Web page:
Eat It All

When it comes to eating, I have quite the penchant for adventure. I jump at the chance to try exotic dishes and experience exciting new flavors, and I never turn away from something unfamiliar. Throughout the years I have eaten everything from calf brains, pig ears and goose carpaccio to tripe sandwiches, mealworms and horned melons.

On the one hand, my love of unordinary foods is an enjoyable hobby. It gives me great delight to try something I’ve never tasted before, and I love telling stories about the unusual things I’ve eaten. On the other hand, my taste for the exotic has fundamentally altered the way I look at all types of food. It has instilled in me a respect for the strange and unpopular, and it has given me a new perspective on common and overeaten foods, especially meat.

Every time I walk through a grocery store or look at a restaurant menu, I’m always amazed by the lack of variety among the types of meat offered. Chicken breasts, rib-eye steaks, bacon, ground beef and pork chops are overwhelmingly popular, and they are such mainstays that many people never branch out and try different cuts or unfamiliar types of meat.

As a result, these few cuts from a select number of animals dominate plates across the country, leading to disastrous consequences. I highly recommend watching Food Inc, Michael Pollan’s Cooked or Cowspiracy for a more detailed investigation into the science and ethics behind these eating habits. Instead of dwelling on the problem, I want to take a closer look at the solution.

I think most people stick to these mundane meats for two primary reasons: fear and taste. Perhaps it’s xenophobia – since many exotic cuts of meat can only be found in ethnic restaurants in the US – or perhaps it’s a fear of the abject – an evolutionary phobia of things which may poison or harm our bodies. In any case, I think that many people are simply scared to try something new. With encouragement, I believe most eaters would step outside of their comfort zones, and those of us who like exotic food should share our experiences with the culinary cowards we know to push them in the direction of more diverse eating habits.

The second reason why I think most people don’t eat the whole animal or turn away from rare meats is that these foods often aren’t cooked properly. When served in a restaurant, this isn’t the case. Professional chefs know how to make any cut of meat taste exquisite, so you can bet if you’re trying something exotic or unusual at a restaurant it will be delicious and well cooked.

In the home, it’s a different story. Many of the go-to cooking methods that average home cooks rely on – stewing, pan-frying, baking etcetera – don’t work well with lesser-used cuts of meat. Many unusual cuts need to be slow roasted, well marinated or tenderized to ensure the finished dish is tender, flavorful and succulent.

Although I am adamantly opposed to hunting for ethical reasons, several of my family members are regular hunters, and as a result, I often ate wild game growing up. Deer was a staple protein for us, and my mom would use it for everything from slow-cooker pot roasts to meatballs. Unfortunately, deer is a very dry meat, and these preparations did nothing to impart flavor or make it moist. When people outside of my family tried deer at my house, they hated it, and it only strengthened their avoidance of rare meat. If the deer was cooked well, however, I’m sure all those who ate it would have become more willing to try exotic meats.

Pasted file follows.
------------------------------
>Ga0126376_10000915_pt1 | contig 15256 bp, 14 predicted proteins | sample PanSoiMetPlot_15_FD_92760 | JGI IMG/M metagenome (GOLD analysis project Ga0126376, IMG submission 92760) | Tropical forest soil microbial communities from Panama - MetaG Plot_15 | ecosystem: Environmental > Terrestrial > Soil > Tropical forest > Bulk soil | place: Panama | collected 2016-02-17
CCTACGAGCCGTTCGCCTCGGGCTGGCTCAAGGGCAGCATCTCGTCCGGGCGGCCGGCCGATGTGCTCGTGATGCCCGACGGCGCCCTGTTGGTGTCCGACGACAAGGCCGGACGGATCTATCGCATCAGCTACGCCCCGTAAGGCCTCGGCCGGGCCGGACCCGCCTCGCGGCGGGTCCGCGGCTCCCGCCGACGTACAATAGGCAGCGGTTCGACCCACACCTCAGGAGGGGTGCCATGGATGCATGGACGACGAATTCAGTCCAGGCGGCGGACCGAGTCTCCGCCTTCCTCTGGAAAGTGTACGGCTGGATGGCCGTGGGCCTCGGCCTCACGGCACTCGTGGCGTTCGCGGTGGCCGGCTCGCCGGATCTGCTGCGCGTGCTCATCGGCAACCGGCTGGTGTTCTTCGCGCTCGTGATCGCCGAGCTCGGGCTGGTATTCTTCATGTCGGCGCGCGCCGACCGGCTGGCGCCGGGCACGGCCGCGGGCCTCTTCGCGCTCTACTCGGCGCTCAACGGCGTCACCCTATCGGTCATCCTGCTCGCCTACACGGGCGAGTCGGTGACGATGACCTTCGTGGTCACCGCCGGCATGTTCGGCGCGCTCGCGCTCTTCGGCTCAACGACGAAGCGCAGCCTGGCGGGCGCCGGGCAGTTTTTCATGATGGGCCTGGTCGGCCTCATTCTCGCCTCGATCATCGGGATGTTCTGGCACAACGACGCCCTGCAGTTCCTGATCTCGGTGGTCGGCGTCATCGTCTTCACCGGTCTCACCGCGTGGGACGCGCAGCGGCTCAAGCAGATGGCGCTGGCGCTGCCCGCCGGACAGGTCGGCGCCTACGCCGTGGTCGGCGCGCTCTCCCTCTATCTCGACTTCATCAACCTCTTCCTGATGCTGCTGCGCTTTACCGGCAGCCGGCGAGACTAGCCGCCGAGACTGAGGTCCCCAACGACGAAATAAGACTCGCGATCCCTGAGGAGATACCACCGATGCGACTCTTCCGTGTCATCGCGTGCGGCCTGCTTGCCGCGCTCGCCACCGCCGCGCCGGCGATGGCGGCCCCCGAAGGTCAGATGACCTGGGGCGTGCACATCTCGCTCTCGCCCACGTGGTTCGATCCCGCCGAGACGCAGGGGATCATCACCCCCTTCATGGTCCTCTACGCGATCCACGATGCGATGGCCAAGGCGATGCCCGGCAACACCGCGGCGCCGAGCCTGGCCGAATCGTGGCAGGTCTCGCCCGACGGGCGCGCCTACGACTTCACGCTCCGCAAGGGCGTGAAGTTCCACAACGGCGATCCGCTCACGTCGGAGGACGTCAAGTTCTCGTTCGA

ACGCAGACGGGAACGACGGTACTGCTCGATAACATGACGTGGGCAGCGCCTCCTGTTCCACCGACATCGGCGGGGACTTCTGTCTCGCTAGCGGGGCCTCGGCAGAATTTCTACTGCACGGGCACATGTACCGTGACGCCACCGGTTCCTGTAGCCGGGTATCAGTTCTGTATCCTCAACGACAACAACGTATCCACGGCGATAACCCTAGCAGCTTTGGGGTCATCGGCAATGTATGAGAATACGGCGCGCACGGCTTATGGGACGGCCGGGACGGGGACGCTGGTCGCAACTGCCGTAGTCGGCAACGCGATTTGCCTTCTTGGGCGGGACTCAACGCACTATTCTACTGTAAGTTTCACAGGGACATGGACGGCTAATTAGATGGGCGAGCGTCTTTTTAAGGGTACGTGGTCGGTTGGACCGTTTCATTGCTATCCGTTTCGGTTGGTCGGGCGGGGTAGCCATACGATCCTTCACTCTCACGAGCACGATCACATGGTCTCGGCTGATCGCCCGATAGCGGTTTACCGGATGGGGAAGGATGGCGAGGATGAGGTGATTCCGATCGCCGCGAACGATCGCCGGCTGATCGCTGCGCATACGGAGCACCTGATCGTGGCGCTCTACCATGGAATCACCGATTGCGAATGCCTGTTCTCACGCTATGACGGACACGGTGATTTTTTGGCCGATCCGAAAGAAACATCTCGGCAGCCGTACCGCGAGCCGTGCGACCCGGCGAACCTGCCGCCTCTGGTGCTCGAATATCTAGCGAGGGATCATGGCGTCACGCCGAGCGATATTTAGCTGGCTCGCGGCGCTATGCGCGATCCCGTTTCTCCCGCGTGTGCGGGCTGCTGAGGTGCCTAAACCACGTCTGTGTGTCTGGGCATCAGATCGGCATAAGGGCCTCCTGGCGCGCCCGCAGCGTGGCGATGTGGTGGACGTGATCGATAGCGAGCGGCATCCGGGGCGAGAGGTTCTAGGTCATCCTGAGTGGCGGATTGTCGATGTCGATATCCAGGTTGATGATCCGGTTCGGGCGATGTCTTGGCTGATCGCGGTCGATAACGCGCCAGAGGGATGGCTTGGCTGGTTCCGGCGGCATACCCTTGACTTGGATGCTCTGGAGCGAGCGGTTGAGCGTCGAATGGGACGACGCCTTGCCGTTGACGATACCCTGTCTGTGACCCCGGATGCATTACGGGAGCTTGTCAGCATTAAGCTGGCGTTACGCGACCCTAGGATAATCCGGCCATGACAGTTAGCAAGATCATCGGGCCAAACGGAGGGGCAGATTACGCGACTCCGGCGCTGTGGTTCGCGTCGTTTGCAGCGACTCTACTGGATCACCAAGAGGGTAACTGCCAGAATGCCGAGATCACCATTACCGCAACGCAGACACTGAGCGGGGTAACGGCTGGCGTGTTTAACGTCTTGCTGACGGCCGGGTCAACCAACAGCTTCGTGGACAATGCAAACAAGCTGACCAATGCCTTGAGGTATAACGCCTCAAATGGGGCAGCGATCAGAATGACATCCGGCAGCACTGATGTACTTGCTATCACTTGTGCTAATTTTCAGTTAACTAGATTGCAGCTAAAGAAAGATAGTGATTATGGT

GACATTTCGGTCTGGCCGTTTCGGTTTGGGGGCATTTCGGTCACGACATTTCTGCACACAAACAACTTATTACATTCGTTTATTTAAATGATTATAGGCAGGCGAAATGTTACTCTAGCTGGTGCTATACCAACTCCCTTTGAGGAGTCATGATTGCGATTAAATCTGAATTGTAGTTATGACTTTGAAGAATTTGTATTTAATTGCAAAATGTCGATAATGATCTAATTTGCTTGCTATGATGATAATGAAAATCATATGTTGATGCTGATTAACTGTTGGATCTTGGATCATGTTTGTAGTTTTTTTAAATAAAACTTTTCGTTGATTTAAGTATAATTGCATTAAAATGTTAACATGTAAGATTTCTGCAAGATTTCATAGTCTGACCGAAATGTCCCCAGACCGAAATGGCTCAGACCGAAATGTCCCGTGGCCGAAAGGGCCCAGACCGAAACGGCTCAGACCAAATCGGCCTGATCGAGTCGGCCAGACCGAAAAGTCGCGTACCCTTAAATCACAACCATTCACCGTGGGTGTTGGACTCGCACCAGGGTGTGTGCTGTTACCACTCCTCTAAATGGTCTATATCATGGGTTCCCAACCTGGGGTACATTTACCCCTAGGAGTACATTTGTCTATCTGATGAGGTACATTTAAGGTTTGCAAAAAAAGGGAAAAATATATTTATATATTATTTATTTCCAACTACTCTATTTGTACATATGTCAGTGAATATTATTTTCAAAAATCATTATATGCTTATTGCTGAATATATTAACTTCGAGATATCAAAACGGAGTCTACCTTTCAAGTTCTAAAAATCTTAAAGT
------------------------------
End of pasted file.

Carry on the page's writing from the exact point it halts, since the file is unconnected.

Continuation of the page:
Since people aren’t familiar with how to cook lesser used cuts or exotic meats, they aren’t willing to buy them to cook at home. And, if consumers don’t buy from the whole animal, tons of meat gets wasted every year. The cycle begins with the shopper at the grocery store and the customer at the restaurant, and taking the step beyond your comfort zone is the best way you can begin to change society’s one-dimensional eating habits and disastrous wastefulness.

So, the next time you want to make a lamb roast, try switching out a loin with a less prized cut like neck. If you’re in the mood for Mexican food, try using tongue to make authentic lingua tacos. If you want to make barbeque, opt for slow-roasted short rib. Or, if you like glazed salmon, chose farm-raised arctic char or ocean trout instead.

By making these simple changes, you can do your part to encourage more environmentally sustainable eating habits. Cooking the whole animal wastes less, and opting for more exotic meats promotes diverse farming and the raising of more sustainable animals – like rabbit. Such changes don’t need to be drastic – I’m not encouraging everyone to eat primarily organ meats or to cook only foods you’ve never heard of – but even the most minute of changes can have lasting benefits.

So, don’t be afraid to eat a variety of foods, and don’t be scared of cooking new cuts of meat. Instead, revel in the adventure and in knowing that your food choices can help the planet.


2 Comments Add yours

  1. Well said! There are plenty of forgotten dishes that use meat cuts, fish or even vegetable that nowadays no one remember of their existance. In the Netherlands, (with more and more people being vegetarian or simply more interested in what they are eating), forgotten vegetables like ‘aardpeer’ are being rediscovered and put back into the market. I find this incredible. On the other hand, however, if I ask my organic butcher to find for me lamb organs, he reacts like if lamb does not naturally come to this world with a liver, heart and lungs.


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